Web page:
Banned Books


Nina Dorighi, Journalist

Books like “ Thirteen Reasons Why”  by Jay Asher, “The Bluest Eye” by Toni Morrison, and “To Kill a Mockingbird “ by Harper Lee have all been under fire for being taught and read in a classroom  because of its seemingly explicit content. Some see this material as something that doesn’t belong in the curriculum for younger people, while others believe that it is necessary for teens and kids to be exposed to harsh truths found in our world. It all comes down to opposing views on censorship: the suppression or prohibition of any parts of books, films, news that are considered obscene, politically unacceptable, or a threat to security.

The argument against censorship considers the benefits of teaching young people about difficult themes and preserving the author’s purpose. Toni Morrison’s novel, The Bluest Eye tackles dark topics like rape, pedophilia and incest. These themes got the book a spot on “The Most Challenged Books List” from the American Library Association. While these are heavy topics for people typically 13 or 14, as this book is read in 9th grade, there are said to be some benefits to this exposure. Common Sense Media states “Exploring complex topics like sexuality, violence, substance abuse, suicide, and racism through well-drawn characters lets kids contemplate morality and vast aspects of the human condition, build empathy for people unlike themselves, and possibly discover a mirror of their own experience.” Though there is explicit material in these controversial books, it’s important to look past that content and see the bigger picture and the message being made by the book. Take the classic To Kill a Mockingbird by Harper Lee for example. Its story is banned from schools in Mississippi because of its use of racial slurs, however it also has the opportunity to give its readers a new perspective on the world they live in. It can also be argued that these books highlight the moral flaws in our society and bring them to light. For one these books spread awareness, and also make young people learn the hostility in our world flaws instead of normalizing them. In other words, when these heavy topics are presented in a classroom setting, it allows students a safe place to ask questions and comprehend it rather than encountering it without the security of a classroom. Ms. Hyzer is an English teacher at South and when asked about censorship she says, “ I think censorship is wrong because these works of literature reflect the true nature of life and censorship dilutes the author’s message.” Censorship not only hides the intent of the story from the student but also causes the authors integrity to disappear. Explicit material is added intentionally to a piece of literature by the author in order to convey the intensity or reality of  situation. It shows the real world in all its grit and aggression. “Life isn’t always perfect and pretty so it is important for students to learn how to have empathy and see these not so pretty parts of life,”  Ms. Hyzer adds. You can’t keep a child censored forever, especially with the growth of technology. It’s inevitable that the bitter realities of the world will become apparent. So learning about the ugly parts of the world at a relatively young age helps kids build empathy and be prepared to face it when independent.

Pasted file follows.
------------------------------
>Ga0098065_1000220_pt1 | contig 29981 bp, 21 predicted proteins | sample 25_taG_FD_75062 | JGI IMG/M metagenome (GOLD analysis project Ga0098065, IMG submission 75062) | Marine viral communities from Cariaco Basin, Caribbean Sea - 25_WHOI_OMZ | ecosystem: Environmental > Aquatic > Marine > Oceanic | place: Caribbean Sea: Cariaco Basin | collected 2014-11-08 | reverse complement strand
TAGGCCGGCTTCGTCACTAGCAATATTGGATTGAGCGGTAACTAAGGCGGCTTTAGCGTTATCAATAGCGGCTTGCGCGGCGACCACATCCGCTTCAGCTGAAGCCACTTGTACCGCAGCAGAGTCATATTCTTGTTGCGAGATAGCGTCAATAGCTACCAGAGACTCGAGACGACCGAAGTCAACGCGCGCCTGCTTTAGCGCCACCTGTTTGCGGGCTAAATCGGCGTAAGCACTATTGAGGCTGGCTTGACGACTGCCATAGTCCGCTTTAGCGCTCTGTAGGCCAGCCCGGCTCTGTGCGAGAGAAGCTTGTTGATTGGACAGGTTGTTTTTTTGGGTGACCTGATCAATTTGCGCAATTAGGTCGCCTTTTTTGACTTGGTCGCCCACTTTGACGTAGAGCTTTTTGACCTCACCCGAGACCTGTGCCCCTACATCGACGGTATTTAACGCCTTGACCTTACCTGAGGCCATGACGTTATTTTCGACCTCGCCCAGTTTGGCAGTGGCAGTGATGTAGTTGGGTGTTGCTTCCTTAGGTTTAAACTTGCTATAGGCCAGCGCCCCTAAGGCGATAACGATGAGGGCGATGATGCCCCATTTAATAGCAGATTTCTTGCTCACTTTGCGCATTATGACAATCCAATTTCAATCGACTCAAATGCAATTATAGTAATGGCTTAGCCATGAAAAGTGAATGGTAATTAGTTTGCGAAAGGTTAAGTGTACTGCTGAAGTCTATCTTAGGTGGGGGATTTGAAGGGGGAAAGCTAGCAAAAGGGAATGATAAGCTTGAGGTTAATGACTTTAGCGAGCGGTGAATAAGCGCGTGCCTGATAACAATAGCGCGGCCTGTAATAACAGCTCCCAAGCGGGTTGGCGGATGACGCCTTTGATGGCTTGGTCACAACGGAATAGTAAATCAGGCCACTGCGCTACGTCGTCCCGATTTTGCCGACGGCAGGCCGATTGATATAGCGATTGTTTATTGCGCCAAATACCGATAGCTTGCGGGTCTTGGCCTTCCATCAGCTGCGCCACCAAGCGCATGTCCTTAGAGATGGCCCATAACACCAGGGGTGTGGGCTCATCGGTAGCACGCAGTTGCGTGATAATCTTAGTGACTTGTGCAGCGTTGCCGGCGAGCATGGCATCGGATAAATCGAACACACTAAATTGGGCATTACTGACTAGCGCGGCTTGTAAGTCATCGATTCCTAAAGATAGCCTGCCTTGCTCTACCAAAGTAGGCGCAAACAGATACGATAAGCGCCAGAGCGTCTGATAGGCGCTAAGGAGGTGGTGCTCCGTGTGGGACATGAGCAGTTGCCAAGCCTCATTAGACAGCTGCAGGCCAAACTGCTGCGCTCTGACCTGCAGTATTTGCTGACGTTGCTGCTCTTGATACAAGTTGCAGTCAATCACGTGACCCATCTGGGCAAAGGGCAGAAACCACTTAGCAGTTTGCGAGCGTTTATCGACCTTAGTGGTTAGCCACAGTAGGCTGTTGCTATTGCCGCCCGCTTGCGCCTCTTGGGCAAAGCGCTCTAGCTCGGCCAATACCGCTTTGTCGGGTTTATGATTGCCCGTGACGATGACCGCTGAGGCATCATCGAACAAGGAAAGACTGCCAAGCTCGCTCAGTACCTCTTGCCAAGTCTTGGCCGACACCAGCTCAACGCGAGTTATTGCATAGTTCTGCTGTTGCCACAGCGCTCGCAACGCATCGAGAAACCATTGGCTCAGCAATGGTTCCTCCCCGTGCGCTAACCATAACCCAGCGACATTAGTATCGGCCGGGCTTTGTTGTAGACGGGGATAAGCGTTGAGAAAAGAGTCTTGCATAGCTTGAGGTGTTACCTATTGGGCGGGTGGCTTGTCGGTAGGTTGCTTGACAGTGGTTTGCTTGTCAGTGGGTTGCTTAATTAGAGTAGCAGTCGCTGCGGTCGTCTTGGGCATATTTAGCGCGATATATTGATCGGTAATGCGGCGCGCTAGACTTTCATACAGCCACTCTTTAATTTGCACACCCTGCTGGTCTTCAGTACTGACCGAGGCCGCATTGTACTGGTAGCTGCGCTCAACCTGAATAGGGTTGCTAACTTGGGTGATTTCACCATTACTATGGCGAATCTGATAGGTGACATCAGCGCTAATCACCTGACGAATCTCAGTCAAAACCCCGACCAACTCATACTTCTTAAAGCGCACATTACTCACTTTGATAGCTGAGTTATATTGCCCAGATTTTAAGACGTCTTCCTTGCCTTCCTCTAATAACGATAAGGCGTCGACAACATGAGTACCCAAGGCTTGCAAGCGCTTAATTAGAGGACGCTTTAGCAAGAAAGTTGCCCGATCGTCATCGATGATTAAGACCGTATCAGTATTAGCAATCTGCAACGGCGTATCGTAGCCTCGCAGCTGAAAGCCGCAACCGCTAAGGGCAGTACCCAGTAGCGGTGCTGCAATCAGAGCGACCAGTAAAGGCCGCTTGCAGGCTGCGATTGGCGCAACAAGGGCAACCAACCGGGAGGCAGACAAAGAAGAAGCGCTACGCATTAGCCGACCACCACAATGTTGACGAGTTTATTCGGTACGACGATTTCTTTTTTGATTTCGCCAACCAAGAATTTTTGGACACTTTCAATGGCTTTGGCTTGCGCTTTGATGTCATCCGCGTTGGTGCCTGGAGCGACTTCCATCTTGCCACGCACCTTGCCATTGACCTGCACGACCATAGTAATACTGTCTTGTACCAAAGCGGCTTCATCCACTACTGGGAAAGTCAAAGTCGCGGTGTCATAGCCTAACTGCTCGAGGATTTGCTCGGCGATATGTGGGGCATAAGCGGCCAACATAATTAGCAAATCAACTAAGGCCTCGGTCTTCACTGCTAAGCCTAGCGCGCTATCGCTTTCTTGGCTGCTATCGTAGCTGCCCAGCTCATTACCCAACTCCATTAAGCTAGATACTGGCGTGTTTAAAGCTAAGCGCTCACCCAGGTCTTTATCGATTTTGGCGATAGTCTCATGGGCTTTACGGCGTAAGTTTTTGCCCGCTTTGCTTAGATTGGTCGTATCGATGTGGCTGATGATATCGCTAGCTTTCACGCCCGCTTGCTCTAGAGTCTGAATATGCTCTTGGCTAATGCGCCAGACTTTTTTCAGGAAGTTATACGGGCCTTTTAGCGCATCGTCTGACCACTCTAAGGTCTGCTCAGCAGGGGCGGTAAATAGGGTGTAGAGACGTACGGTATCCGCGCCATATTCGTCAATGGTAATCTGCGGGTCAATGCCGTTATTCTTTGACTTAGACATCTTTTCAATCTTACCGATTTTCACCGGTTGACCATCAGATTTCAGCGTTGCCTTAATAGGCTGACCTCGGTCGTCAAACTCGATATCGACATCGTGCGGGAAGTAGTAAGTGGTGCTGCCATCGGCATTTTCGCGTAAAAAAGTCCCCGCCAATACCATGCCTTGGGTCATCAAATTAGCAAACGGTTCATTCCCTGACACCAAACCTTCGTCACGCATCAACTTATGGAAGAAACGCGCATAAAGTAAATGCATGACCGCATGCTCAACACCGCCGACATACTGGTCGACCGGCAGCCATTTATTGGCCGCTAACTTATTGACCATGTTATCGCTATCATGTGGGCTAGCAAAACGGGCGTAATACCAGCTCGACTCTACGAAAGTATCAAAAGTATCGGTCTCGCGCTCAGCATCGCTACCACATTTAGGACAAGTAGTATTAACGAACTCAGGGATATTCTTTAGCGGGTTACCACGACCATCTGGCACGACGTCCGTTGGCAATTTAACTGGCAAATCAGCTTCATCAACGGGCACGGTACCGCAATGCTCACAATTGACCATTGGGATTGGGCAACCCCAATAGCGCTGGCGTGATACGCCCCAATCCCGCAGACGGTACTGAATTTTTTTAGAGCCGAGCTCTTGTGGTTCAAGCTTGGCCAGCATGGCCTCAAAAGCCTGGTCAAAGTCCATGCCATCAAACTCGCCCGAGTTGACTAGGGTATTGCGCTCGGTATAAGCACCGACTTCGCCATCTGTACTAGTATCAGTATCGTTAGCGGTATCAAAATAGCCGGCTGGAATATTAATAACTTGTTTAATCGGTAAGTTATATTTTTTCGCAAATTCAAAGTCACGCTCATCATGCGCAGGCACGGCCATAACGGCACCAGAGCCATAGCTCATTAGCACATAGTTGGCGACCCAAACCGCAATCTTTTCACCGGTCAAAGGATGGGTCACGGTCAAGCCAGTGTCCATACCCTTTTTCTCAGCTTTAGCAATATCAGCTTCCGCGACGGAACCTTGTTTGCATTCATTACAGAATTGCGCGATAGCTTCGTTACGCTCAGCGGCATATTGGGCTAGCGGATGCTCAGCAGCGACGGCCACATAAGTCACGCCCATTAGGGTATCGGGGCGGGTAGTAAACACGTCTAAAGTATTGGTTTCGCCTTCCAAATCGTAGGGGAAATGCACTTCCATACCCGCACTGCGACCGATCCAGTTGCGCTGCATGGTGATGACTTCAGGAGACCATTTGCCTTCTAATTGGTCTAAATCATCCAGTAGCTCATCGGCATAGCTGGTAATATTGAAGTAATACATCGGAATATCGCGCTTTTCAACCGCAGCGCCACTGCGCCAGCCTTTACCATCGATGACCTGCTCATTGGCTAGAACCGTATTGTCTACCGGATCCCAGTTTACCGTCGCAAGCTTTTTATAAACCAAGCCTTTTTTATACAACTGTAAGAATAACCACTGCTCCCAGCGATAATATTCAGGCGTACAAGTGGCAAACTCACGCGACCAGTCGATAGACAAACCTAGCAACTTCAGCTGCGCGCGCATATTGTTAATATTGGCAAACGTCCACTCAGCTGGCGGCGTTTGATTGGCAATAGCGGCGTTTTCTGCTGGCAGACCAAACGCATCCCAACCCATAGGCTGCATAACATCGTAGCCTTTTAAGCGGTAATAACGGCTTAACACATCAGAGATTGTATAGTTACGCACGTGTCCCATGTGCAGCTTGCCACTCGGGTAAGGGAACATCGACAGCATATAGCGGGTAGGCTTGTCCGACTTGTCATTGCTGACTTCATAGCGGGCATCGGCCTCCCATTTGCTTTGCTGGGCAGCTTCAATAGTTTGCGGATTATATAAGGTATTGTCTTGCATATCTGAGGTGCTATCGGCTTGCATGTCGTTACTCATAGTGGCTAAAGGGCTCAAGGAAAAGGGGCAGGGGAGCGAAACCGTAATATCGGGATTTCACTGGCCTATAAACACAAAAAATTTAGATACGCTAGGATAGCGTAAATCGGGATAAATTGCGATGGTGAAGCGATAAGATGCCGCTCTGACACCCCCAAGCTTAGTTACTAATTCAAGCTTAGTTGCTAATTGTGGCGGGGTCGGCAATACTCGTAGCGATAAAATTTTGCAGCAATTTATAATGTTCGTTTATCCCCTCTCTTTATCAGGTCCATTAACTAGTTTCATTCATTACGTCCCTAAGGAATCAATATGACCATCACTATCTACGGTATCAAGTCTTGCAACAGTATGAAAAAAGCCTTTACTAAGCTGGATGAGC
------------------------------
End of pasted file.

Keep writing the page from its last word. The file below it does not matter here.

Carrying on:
Censorship has been a topic heavily debated by parents and adults who work with children. Is it beneficial to keep some of the truth hidden from children? How far do we go to keep certain material out of a child’s sight? Banned or Challenged books are only controversial  because some people feel that younger people shouldn’t be fed the dark material in these books. The motivation for censorship is to preserve childhood innocence everyone is born with and to protect children from inappropriate themes. Some believe that the less you know about the world, the safer and more protected you will be from it. In other words, society is put to blame and seen as the enemy for corrupting our children. This idea is said to date back to about 429 BC when Athenian philosopher Plato made a systematic case for censorship. According to Stephen Hicks a part of Plato’s philosophy is  “ A moral citizen’s soul will be composed and dignified — but many musical modes stir us up inside and make us jangled and unsettled”  While this was referring to the philosophy of art it carries the same weight that we see in today’s arguments about censorship. It’s essentially saying that without censorship, we will be unsettled inside and lose the integrity of innocence that children are born with. This more or less applies to arguments made that explicit books shouldn’t be in a classroom. Thirteen Reasons Why by Jay Asher is an example of a book that had a negative response to due to its placement in the school library. It tells the aftermath of a suicide in a fictional school and shows how different characters cope with the death. It was argued that this book not only exposed children to the concept of suicide but also glorified it and made the act seem appealing.  So banning this book is seen as protecting young minds while covering them in coats of sugar. 

Whether you are for censorship or against it, it’s important to consider both sides and understand the argument for both because censorship is getting more and more relevant today with access to the internet. It goes way beyond books now thanks to the growing industry of technology. Young people have access to see the things discussed in these books outside of the classroom environment whenever they want. As a student, I think it’s important to learn about “explicit”  things because they are apart of the real world and if we are told to never discuss them, there is an unhealthy wall built around them. So the debate of parental supervision and control over the content children see remains and evolves.